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Practical Things Everyone Needs to Know About HIPAA Compliance
A Little Free Library is an innovative way to promote education, bring a community together, and share with others.
The concept is simple: A steward sets up a public bookcase and invites anybody to take or borrow a book for free, or to contribute books of their own. There’s no shopkeeper, no librarian, no guard – Little Free Libraries run on the honor system.
While most neighborhoods gladly welcome a Little Free Library, they aren’t without risk. Occasionally, a rogue “patron” cleans out the entire library, selling the charitable contributions for profit at a local bookstore. To checkmate this threat, some Little Free Libraries started stamping books and asking local bookstores not to buy books with their unique stamp.
The honor system works up to a point, but once the violations become pernicious, communities have to create specific rules. For health information, the stakes are high, and the rules are important. The Health Insurance Portability and Accountability Act (HIPAA) sets the rules for how covered entities record, store, and share protected health information – replacing the “honor system” that healthcare companies had used previously.
HIPAA compliance is important for many reasons:
- Protects patient’s privacy
- Protects organizations from hefty fines and settlements
- Promotes trust among consumers and organizations
In this video, Cyber Trust Alliance CEO and co-founder Randy Steinle shares some practical things about HIPAA compliance that are important for everyone to know.
What Is HIPAA and What Does It Protect?
For most of the 20th century, there was no federal law protecting the privacy of health information. Some states had their own laws, but most institutions were free to establish their data security policies.
That changed in 1996 when then-president Bill Clinton signed the HIPAA into law.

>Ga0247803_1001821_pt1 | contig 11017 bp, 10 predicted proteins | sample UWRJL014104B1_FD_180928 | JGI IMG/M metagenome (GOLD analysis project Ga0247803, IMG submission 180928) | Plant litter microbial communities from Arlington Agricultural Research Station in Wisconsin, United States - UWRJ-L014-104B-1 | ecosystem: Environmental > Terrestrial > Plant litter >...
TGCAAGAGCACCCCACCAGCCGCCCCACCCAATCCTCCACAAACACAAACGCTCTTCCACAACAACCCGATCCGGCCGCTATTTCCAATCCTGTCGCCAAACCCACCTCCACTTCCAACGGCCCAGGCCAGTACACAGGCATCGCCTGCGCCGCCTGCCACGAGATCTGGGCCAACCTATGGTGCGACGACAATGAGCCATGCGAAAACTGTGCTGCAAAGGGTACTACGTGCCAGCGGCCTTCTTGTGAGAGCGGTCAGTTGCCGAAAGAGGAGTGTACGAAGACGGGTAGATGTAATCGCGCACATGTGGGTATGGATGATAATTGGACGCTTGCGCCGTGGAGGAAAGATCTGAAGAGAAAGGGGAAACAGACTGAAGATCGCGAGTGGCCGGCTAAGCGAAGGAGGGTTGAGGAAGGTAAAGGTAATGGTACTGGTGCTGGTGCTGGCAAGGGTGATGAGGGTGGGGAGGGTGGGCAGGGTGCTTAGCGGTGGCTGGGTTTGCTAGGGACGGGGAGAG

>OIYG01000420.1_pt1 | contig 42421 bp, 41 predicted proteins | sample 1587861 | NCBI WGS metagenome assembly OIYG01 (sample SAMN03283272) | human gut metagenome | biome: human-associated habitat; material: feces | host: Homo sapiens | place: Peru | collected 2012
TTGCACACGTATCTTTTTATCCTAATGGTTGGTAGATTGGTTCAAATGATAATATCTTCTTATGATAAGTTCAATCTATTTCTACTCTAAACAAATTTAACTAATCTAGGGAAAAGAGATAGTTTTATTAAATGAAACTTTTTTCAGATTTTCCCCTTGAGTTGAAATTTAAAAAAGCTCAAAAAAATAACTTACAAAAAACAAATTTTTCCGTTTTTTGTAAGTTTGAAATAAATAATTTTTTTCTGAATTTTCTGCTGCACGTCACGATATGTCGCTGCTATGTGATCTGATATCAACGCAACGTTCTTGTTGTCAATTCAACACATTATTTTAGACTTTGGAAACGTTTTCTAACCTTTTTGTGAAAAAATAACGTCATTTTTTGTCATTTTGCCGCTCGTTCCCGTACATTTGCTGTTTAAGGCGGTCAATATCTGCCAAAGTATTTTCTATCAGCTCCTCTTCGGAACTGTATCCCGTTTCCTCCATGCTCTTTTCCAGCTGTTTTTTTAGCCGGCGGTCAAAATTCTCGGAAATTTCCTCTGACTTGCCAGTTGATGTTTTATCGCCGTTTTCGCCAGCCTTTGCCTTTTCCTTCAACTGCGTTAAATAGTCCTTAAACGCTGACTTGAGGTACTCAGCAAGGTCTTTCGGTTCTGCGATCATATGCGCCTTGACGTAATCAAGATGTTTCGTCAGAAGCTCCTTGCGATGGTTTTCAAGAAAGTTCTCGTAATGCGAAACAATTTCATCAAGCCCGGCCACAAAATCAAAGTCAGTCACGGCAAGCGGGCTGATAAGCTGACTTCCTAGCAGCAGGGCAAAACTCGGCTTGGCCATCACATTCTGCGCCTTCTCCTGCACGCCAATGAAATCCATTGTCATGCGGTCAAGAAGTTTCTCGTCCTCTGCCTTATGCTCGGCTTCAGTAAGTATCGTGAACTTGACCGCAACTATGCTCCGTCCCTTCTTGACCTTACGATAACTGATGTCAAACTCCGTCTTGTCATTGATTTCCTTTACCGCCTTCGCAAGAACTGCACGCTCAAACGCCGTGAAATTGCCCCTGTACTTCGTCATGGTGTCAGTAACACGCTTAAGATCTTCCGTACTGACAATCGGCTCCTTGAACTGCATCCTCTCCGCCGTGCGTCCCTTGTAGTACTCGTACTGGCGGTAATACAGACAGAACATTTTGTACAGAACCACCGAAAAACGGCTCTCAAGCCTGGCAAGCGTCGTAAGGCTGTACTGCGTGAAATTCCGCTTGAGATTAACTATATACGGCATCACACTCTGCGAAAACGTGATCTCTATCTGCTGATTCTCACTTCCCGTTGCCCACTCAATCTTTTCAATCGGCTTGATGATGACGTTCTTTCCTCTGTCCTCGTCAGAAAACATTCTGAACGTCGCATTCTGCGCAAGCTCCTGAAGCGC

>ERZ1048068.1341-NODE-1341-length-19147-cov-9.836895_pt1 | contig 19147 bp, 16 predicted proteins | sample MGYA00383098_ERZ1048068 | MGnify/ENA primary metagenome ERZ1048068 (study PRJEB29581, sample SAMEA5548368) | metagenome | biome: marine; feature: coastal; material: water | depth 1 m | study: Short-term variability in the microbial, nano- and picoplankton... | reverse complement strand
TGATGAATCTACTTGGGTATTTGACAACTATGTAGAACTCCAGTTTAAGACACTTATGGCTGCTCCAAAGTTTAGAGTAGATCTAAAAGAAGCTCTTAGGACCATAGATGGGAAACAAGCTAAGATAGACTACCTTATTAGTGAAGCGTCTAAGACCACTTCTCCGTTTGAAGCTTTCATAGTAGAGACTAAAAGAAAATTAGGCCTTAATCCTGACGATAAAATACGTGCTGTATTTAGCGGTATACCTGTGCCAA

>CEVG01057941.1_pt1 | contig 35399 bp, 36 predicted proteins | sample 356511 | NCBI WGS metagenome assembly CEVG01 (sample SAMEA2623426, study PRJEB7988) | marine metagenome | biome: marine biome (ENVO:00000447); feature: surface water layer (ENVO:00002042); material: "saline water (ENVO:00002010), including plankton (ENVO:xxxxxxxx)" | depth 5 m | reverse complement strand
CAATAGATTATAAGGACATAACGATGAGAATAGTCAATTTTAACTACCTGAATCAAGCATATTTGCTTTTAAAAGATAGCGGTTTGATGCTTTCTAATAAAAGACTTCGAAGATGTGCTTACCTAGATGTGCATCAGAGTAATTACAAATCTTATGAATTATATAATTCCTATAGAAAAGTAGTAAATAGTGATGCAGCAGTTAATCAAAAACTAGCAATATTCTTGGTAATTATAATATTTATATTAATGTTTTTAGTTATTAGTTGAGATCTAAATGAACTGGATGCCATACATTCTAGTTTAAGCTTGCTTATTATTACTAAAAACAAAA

As this video from Compliancy Group – a HIPAA compliance solution – explains, HIPAA establishes federal rules that covered healthcare entities must follow to protect the privacy of sensitive patient information. Lawmakers have amended HIPAA several times – recently with the Final Omnibus Rule of 2013, which clarified some gray areas and updated terminology to reflect current technology.
This video explains the four types of entities HIPAA covers under the law:
- Healthcare providers – such as hospitals, clinics, and private practices of any size
- Health plans – including government-, employer-, and church-sponsored plans
- Healthcare clearinghouses – which are essentially the middleman between healthcare providers and health plans
- Business associates – like data analysts who provide a service for a covered entity
While all of these entities fall under HIPAA regulation, Randy says that 84% of organizations are falling short in their compliance practices.
Protected Health Information
Compliancy Group describes covered information under HIPAA as Protected Health Information (PHI). The HIPAA recognizes 18 PHI identifiers:
- Geographical subdivisions smaller than a state (such as city, county, or street address)
- All dates related to an individual (birth date, admission date, etc.)
- Phone numbers
- Fax numbers
- Email addresses
- Social Security numbers
- Medical record numbers